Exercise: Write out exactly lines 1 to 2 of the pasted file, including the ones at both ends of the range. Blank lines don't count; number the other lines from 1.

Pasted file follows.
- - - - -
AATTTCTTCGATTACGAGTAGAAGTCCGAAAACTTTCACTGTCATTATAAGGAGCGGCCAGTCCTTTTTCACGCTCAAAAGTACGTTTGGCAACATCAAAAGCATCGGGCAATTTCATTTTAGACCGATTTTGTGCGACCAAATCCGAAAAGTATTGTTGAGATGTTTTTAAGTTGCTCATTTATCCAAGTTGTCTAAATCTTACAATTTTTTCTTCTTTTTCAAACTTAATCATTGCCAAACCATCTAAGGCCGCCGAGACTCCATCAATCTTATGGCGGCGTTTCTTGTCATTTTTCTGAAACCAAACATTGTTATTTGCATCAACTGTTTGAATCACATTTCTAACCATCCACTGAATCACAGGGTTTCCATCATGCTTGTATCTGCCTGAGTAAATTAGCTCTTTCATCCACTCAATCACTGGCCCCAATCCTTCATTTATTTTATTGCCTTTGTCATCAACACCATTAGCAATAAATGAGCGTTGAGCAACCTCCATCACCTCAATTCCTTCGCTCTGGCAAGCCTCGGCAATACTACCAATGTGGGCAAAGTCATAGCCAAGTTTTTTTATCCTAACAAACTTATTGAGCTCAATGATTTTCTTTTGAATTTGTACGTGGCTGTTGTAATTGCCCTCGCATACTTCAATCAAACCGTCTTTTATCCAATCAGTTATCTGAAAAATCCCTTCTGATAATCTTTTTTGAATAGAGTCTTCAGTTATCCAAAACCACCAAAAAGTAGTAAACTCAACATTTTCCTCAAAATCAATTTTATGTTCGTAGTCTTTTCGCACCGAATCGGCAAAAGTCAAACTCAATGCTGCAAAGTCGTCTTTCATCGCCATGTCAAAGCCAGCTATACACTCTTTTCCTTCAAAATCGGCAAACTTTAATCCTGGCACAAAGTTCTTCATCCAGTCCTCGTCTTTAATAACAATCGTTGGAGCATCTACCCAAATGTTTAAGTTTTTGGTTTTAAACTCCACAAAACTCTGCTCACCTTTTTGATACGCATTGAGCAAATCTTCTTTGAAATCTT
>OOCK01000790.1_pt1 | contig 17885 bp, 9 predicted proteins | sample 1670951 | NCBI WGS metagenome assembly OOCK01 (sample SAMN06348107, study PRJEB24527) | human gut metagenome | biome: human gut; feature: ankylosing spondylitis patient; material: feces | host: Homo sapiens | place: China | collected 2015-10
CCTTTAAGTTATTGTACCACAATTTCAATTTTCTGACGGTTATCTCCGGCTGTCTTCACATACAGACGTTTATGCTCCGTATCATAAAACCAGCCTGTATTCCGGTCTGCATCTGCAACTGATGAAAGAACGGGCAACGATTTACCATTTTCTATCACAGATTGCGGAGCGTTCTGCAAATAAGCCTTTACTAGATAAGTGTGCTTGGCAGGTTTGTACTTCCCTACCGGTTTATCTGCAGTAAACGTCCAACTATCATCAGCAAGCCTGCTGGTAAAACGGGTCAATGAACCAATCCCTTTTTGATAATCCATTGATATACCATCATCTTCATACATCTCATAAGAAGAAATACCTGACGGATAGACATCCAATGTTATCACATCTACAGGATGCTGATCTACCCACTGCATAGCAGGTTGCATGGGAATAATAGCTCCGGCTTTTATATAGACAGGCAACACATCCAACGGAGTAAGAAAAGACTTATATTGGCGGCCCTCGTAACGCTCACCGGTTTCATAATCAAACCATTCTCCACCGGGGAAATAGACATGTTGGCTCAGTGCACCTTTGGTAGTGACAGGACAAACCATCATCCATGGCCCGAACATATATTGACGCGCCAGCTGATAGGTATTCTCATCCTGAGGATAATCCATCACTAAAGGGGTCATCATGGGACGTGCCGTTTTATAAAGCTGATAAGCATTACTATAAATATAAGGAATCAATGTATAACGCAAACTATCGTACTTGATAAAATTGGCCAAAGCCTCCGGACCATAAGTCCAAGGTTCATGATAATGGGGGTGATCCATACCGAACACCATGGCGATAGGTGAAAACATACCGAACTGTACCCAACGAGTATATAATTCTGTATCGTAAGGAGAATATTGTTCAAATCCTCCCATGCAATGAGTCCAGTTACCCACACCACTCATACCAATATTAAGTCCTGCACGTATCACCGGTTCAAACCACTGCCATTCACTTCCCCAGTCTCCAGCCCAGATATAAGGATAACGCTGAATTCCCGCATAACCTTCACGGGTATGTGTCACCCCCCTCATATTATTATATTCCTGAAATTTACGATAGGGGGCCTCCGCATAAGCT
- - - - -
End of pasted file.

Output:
AATTTCTTCGATTACGAGTAGAAGTCCGAAAACTTTCACTGTCATTATAAGGAGCGGCCAGTCCTTTTTCACGCTCAAAAGTACGTTTGGCAACATCAAAAGCATCGGGCAATTTCATTTTAGACCGATTTTGTGCGACCAAATCCGAAAAGTATTGTTGAGATGTTTTTAAGTTGCTCATTTATCCAAGTTGTCTAAATCTTACAATTTTTTCTTCTTTTTCAAACTTAATCATTGCCAAACCATCTAAGGCCGCCGAGACTCCATCAATCTTATGGCGGCGTTTCTTGTCATTTTTCTGAAACCAAACATTGTTATTTGCATCAACTGTTTGAATCACATTTCTAACCATCCACTGAATCACAGGGTTTCCATCATGCTTGTATCTGCCTGAGTAAATTAGCTCTTTCATCCACTCAATCACTGGCCCCAATCCTTCATTTATTTTATTGCCTTTGTCATCAACACCATTAGCAATAAATGAGCGTTGAGCAACCTCCATCACCTCAATTCCTTCGCTCTGGCAAGCCTCGGCAATACTACCAATGTGGGCAAAGTCATAGCCAAGTTTTTTTATCCTAACAAACTTATTGAGCTCAATGATTTTCTTTTGAATTTGTACGTGGCTGTTGTAATTGCCCTCGCATACTTCAATCAAACCGTCTTTTATCCAATCAGTTATCTGAAAAATCCCTTCTGATAATCTTTTTTGAATAGAGTCTTCAGTTATCCAAAACCACCAAAAAGTAGTAAACTCAACATTTTCCTCAAAATCAATTTTATGTTCGTAGTCTTTTCGCACCGAATCGGCAAAAGTCAAACTCAATGCTGCAAAGTCGTCTTTCATCGCCATGTCAAAGCCAGCTATACACTCTTTTCCTTCAAAATCGGCAAACTTTAATCCTGGCACAAAGTTCTTCATCCAGTCCTCGTCTTTAATAACAATCGTTGGAGCATCTACCCAAATGTTTAAGTTTTTGGTTTTAAACTCCACAAAACTCTGCTCACCTTTTTGATACGCATTGAGCAAATCTTCTTTGAAATCTT
>OOCK01000790.1_pt1 | contig 17885 bp, 9 predicted proteins | sample 1670951 | NCBI WGS metagenome assembly OOCK01 (sample SAMN06348107, study PRJEB24527) | human gut metagenome | biome: human gut; feature: ankylosing spondylitis patient; material: feces | host: Homo sapiens | place: China | collected 2015-10